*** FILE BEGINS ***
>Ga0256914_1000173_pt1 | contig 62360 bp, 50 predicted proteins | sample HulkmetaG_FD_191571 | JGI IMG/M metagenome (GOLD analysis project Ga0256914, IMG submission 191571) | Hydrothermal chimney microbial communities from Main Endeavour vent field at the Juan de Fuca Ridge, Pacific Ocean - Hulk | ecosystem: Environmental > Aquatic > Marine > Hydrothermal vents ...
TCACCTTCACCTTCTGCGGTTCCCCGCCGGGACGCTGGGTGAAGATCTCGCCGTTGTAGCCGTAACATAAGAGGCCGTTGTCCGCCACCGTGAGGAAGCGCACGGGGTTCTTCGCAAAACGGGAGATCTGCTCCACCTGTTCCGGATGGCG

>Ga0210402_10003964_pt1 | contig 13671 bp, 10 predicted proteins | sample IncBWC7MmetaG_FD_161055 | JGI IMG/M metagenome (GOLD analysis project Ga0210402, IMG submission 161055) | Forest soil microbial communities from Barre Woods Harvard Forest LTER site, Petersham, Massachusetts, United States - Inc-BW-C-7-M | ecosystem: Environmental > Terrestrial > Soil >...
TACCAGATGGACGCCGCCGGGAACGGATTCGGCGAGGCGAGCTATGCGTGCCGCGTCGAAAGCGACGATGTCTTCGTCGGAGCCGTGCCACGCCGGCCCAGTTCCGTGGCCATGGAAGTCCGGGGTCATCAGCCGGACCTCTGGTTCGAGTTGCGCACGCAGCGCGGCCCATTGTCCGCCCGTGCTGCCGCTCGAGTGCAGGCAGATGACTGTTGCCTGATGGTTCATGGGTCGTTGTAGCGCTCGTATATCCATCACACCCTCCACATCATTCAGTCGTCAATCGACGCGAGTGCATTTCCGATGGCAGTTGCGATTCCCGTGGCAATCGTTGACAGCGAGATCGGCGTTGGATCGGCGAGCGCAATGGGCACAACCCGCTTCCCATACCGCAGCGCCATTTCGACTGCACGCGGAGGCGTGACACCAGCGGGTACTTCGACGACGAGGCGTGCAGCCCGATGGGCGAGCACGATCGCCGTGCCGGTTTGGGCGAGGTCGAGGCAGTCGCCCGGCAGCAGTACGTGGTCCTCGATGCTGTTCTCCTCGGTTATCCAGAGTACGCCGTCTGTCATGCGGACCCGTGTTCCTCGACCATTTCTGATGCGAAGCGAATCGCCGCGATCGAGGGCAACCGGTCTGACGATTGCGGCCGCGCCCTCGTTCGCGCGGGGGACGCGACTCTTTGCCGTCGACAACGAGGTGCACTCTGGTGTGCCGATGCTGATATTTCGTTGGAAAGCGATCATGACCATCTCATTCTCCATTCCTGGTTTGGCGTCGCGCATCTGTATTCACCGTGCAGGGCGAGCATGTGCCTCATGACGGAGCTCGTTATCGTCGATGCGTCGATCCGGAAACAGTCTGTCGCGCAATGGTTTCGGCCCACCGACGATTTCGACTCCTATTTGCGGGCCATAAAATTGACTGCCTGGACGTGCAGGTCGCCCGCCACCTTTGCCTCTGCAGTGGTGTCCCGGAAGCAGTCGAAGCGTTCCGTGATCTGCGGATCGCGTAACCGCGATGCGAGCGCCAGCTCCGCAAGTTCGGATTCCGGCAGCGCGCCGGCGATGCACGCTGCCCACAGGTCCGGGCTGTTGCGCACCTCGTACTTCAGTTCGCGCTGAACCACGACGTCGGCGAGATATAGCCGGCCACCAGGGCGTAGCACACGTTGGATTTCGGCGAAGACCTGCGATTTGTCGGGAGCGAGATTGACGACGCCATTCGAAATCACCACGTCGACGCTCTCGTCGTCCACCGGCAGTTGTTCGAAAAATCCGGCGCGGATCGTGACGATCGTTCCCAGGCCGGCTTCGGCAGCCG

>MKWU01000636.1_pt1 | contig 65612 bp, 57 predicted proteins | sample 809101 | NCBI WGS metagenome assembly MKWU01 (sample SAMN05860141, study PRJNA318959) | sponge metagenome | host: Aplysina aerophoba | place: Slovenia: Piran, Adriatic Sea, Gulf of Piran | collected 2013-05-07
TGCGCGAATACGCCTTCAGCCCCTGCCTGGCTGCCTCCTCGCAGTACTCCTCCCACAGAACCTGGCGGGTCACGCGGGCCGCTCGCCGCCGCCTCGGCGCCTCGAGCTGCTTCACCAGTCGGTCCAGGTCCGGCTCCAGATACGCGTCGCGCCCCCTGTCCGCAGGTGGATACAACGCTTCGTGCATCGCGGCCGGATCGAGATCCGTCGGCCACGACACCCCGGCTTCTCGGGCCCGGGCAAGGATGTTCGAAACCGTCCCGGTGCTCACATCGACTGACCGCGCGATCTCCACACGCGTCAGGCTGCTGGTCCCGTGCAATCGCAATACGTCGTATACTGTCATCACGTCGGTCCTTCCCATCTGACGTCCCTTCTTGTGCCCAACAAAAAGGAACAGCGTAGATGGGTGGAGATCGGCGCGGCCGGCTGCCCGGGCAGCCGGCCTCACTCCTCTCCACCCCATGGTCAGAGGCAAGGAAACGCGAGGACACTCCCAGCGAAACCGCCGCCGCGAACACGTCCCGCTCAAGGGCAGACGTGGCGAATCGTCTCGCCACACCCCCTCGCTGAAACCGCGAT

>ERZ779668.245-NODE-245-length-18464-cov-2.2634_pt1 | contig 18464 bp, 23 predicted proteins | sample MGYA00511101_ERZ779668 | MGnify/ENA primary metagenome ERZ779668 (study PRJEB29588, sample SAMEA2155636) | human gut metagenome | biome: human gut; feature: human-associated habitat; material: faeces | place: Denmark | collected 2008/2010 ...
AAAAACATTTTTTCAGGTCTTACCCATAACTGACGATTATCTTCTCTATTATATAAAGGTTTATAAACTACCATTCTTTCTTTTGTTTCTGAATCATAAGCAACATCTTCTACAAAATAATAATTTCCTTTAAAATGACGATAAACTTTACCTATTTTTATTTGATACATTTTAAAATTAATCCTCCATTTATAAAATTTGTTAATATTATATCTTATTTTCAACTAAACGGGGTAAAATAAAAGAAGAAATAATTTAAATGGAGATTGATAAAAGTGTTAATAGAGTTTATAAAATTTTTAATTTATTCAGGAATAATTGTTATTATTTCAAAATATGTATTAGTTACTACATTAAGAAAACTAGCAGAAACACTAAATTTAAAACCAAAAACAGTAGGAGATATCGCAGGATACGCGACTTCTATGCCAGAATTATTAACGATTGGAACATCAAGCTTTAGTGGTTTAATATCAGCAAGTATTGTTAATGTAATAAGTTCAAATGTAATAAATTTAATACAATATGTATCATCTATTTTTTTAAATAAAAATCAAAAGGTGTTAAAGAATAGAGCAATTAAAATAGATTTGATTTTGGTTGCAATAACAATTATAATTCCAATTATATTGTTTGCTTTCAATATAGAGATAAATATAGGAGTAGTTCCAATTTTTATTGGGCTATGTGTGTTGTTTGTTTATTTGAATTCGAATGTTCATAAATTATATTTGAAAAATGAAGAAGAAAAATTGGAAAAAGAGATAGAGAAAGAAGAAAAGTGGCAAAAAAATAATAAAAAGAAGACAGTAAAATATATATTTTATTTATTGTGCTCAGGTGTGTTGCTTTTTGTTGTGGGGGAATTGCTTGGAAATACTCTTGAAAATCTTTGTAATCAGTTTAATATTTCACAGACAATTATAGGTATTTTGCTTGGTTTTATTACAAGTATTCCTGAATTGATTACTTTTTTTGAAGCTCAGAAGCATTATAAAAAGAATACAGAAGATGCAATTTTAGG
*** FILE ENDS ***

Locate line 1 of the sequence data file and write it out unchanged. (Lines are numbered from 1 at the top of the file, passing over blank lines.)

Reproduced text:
>Ga0256914_1000173_pt1 | contig 62360 bp, 50 predicted proteins | sample HulkmetaG_FD_191571 | JGI IMG/M metagenome (GOLD analysis project Ga0256914, IMG submission 191571) | Hydrothermal chimney microbial communities from Main Endeavour vent field at the Juan de Fuca Ridge, Pacific Ocean - Hulk | ecosystem: Environmental > Aquatic > Marine > Hydrothermal vents ...